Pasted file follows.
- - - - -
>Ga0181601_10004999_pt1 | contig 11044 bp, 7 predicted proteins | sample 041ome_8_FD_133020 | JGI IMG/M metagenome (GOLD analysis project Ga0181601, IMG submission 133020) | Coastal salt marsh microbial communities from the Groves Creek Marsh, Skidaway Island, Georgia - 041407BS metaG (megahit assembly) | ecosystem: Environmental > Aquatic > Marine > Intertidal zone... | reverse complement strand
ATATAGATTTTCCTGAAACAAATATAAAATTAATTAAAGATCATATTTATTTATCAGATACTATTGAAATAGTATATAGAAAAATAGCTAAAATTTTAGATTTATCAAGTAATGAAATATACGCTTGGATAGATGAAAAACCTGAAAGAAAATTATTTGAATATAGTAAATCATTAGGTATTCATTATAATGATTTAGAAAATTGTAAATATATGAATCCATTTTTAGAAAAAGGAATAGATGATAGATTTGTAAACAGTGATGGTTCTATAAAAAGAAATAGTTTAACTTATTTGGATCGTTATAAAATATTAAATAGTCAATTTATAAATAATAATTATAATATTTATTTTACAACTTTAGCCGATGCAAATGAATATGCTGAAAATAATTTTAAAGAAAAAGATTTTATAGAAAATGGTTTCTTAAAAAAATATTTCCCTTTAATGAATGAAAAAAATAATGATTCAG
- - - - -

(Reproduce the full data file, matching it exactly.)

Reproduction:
>Ga0181601_10004999_pt1 | contig 11044 bp, 7 predicted proteins | sample 041ome_8_FD_133020 | JGI IMG/M metagenome (GOLD analysis project Ga0181601, IMG submission 133020) | Coastal salt marsh microbial communities from the Groves Creek Marsh, Skidaway Island, Georgia - 041407BS metaG (megahit assembly) | ecosystem: Environmental > Aquatic > Marine > Intertidal zone... | reverse complement strand
ATATAGATTTTCCTGAAACAAATATAAAATTAATTAAAGATCATATTTATTTATCAGATACTATTGAAATAGTATATAGAAAAATAGCTAAAATTTTAGATTTATCAAGTAATGAAATATACGCTTGGATAGATGAAAAACCTGAAAGAAAATTATTTGAATATAGTAAATCATTAGGTATTCATTATAATGATTTAGAAAATTGTAAATATATGAATCCATTTTTAGAAAAAGGAATAGATGATAGATTTGTAAACAGTGATGGTTCTATAAAAAGAAATAGTTTAACTTATTTGGATCGTTATAAAATATTAAATAGTCAATTTATAAATAATAATTATAATATTTATTTTACAACTTTAGCCGATGCAAATGAATATGCTGAAAATAATTTTAAAGAAAAAGATTTTATAGAAAATGGTTTCTTAAAAAAATATTTCCCTTTAATGAATGAAAAAAATAATGATTCAG